Caroline Randall Williams is an author, poet, academic and Nashville native. At age 29, she is recipient of two NAACP Image Awards for Soul Food Love and The Diary of B. B. Bright, written alongside her mother and muse, famed writer Alice Randall. From children’s literature to poetry and prose, Caroline writes from the perspective that being black is not the problem. Starting with her own family lineage, the third-generation writer celebrates food, cultural and culinary heritage. Through soul food, self love and the sharing of knowledge, she draws a link between the bigger picture and her own experience as an African American woman. Named “One of the 50 People Changing the South” by Southern Living magazine, Caroline feels compelled to talk about things that need to be talked about. The spotlight is used to speak for those who truly need it.
Are you back in Nashville right now? I know you were teaching English at West Virginia University this past summer.
I am home! In a few weeks, I’ll be joining Fisk University as a Writer in Residence and professor of poetry and creative writing.
How do you balance everything in your life?
(Laughs) My initial reaction is to ask, do I? Fortunately I’m not throwing things at a wall anymore. My teaching, poetry and cooking are all in conversation with one another. One really does inspire the other.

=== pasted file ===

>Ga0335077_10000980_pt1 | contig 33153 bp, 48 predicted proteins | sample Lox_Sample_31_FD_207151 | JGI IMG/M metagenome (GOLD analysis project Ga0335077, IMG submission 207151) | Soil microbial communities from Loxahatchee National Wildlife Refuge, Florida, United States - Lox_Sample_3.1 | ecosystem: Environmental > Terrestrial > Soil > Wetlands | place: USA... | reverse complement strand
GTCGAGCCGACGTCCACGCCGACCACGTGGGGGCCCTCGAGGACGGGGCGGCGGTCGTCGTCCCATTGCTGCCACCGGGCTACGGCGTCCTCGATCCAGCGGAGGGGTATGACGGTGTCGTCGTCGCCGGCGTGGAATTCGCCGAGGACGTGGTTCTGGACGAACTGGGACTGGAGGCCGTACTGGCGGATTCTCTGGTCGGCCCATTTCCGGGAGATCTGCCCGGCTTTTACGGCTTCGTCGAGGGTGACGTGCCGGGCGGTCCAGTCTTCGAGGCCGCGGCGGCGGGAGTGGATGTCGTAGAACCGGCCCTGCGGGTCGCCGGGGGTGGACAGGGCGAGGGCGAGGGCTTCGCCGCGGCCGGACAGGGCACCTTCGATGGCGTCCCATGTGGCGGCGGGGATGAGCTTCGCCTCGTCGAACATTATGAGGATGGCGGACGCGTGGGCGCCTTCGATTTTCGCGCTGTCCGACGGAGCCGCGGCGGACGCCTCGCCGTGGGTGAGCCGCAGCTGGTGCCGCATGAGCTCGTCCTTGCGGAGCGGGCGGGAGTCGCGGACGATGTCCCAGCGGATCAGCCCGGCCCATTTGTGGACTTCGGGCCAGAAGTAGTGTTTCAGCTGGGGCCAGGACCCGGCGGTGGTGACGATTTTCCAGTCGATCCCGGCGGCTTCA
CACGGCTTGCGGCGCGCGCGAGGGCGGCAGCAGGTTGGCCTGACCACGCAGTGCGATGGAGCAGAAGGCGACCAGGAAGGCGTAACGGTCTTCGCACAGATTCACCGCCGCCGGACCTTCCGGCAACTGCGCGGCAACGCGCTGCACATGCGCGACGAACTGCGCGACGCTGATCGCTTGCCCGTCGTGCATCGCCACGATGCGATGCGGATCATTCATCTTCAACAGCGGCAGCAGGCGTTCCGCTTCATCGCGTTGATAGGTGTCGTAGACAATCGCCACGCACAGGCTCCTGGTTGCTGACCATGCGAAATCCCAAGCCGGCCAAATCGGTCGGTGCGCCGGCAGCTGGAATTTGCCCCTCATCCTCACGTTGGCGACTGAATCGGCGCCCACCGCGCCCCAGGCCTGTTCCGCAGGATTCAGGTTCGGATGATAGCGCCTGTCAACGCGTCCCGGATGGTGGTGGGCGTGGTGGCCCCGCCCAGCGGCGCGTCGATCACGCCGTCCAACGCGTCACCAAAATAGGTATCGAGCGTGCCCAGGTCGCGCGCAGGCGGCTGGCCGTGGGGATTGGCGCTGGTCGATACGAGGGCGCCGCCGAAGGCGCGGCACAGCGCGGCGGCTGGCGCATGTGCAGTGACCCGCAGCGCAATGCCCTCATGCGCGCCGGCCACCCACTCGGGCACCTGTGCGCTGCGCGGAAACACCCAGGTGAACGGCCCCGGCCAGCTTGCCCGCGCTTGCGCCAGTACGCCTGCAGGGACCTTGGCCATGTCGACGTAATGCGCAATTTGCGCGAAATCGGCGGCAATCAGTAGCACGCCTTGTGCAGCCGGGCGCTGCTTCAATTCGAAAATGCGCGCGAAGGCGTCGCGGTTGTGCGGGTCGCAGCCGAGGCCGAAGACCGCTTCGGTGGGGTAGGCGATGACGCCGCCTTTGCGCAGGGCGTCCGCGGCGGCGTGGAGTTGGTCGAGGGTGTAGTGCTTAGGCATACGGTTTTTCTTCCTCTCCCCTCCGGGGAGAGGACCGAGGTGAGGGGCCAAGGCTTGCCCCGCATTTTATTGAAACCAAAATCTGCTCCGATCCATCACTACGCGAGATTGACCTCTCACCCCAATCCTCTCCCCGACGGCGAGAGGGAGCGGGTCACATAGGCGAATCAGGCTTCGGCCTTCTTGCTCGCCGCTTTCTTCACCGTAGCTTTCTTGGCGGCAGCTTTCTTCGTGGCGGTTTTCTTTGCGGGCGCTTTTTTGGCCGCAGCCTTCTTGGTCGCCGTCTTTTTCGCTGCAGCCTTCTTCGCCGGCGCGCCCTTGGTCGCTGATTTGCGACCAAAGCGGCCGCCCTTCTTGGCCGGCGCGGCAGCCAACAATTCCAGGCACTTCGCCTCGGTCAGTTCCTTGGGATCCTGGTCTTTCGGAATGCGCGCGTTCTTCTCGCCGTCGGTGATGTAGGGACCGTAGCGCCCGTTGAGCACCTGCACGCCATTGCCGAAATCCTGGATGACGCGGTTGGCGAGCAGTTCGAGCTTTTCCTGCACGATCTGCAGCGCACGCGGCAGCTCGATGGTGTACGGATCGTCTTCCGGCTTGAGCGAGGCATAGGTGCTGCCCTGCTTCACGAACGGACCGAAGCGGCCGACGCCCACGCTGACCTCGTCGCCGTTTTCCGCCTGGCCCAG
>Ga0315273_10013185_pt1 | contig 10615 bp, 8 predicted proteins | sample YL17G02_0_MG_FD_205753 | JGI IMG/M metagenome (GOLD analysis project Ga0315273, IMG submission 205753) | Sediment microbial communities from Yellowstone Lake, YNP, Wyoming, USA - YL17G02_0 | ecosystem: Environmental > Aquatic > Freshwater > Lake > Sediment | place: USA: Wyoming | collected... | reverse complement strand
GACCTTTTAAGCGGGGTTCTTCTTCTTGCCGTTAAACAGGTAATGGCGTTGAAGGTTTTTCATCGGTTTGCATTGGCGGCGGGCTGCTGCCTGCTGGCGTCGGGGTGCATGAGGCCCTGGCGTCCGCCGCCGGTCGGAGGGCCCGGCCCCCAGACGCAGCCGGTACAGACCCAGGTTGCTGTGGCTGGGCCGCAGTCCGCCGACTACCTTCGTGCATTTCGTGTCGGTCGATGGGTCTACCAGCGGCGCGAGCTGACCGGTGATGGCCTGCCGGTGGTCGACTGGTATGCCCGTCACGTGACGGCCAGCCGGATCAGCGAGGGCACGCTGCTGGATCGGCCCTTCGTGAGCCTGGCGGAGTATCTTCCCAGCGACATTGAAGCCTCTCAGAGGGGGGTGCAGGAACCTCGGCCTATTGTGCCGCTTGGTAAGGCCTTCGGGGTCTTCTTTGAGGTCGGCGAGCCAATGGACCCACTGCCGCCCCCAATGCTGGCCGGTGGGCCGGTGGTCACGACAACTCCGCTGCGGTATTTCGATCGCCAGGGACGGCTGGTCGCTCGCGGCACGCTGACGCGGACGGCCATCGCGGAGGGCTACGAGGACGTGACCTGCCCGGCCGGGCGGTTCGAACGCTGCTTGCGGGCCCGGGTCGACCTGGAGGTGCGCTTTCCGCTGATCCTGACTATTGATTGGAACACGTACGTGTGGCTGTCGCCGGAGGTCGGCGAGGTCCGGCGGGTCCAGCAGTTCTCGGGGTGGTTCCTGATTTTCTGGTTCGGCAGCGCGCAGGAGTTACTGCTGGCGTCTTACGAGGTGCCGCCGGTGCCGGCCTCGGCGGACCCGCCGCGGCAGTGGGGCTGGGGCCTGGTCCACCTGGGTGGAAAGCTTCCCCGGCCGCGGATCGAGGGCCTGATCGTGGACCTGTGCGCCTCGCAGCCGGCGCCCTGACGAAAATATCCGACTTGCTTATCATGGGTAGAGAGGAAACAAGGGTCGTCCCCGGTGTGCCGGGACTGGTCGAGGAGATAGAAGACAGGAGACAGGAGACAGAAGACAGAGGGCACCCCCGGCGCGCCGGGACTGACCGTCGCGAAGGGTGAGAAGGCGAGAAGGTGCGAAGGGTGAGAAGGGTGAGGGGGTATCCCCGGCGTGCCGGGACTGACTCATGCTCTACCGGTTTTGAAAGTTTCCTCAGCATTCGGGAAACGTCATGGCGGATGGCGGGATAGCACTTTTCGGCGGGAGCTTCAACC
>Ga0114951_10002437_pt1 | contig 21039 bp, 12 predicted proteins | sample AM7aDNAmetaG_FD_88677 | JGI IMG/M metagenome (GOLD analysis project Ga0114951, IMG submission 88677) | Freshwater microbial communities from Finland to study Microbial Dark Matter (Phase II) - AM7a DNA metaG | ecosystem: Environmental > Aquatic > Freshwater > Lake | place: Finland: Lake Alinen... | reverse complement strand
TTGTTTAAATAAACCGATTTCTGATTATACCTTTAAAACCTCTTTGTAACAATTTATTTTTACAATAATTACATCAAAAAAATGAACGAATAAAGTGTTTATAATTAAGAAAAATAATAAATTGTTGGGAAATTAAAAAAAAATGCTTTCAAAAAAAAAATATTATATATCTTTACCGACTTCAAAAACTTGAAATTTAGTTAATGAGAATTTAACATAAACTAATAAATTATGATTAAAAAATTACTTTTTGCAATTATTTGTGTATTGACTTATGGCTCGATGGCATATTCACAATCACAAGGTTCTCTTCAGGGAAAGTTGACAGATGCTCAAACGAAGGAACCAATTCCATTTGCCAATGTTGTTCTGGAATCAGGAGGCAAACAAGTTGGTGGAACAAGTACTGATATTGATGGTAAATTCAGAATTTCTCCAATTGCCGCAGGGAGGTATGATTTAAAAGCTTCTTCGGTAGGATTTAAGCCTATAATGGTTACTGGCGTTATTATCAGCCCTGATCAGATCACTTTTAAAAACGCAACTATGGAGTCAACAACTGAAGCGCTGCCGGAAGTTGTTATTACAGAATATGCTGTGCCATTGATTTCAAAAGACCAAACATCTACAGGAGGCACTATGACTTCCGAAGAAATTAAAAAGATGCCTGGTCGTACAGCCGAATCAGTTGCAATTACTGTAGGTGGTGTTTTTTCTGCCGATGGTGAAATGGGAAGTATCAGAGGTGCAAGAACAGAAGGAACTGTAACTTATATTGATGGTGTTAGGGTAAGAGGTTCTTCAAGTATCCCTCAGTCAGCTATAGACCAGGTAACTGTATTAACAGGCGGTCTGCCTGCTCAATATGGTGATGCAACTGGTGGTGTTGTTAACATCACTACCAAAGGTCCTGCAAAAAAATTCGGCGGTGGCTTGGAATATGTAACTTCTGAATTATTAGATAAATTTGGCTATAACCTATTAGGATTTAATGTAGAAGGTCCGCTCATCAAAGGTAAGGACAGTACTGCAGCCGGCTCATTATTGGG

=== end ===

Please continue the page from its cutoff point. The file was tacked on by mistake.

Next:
Since you fluctuate between so many mediums, describe a typical day-in-the-life.
While that really depends on the time of the year, I am a teacher first and foremost. I wake up, think about the texts I want to teach, read, check my email and social media outlets, since I am a Millennial after all, and then take meetings or test recipes. My days revolve around food, writing and reading. The evenings consistent of cooking a meal and drinking a glass of red wine—or going out for one.
What is it about teaching that is so appealing to you?
My first job after college was in the Mississippi Delta working for Teach for America. In many ways, those two years were the making of me. Working in the school system always felt like the right thing to do. I’ve been raised with huge amounts of privilege—going to dinner parties, traveling and studying at the finest schools in the world. While there’s always the temptation to pursue a job that is all about the money that never quite sat right in my stomach. Kids need to be taught, loved, and looked at. In a world glutted with luxury, it’s wonderful to have a job where the intrinsic value is obvious.
Was it ever nerve-wracking to share your writing? I’m sure there are pros and cons to being a third generation writer. (Side note: Caroline’s great-grandfather Arna Bontemps is the father of African American children’s literature.)
(Laughs) It’s telling that I haven’t written a novel yet, right? The first instinct is intimidation and the second is to be a good steward. I have this insane luxury of coming from a lineage that understands the writing life. I’ve also had the luxury of being in writing classes where people had never heard of my family so I could fail spectacularly— as well as anonymously. My writing is meant to uplift others. If I don’t put it out into the world it can’t do the work. It comes down to bravery and sharing.